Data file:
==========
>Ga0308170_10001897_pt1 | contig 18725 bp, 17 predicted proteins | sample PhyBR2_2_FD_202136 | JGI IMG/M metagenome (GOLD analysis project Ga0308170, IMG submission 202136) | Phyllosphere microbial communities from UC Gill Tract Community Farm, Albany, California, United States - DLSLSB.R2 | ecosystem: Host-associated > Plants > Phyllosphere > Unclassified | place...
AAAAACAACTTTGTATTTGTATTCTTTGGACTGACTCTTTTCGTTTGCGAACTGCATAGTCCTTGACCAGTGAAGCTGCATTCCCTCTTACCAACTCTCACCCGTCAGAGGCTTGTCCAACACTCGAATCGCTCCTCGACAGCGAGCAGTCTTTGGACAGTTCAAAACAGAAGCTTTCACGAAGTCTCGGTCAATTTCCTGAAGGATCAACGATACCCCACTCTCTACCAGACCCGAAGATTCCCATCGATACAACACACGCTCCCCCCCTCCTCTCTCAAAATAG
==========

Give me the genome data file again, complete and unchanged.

>Ga0308170_10001897_pt1 | contig 18725 bp, 17 predicted proteins | sample PhyBR2_2_FD_202136 | JGI IMG/M metagenome (GOLD analysis project Ga0308170, IMG submission 202136) | Phyllosphere microbial communities from UC Gill Tract Community Farm, Albany, California, United States - DLSLSB.R2 | ecosystem: Host-associated > Plants > Phyllosphere > Unclassified | place...
AAAAACAACTTTGTATTTGTATTCTTTGGACTGACTCTTTTCGTTTGCGAACTGCATAGTCCTTGACCAGTGAAGCTGCATTCCCTCTTACCAACTCTCACCCGTCAGAGGCTTGTCCAACACTCGAATCGCTCCTCGACAGCGAGCAGTCTTTGGACAGTTCAAAACAGAAGCTTTCACGAAGTCTCGGTCAATTTCCTGAAGGATCAACGATACCCCACTCTCTACCAGACCCGAAGATTCCCATCGATACAACACACGCTCCCCCCCTCCTCTCTCAAAATAG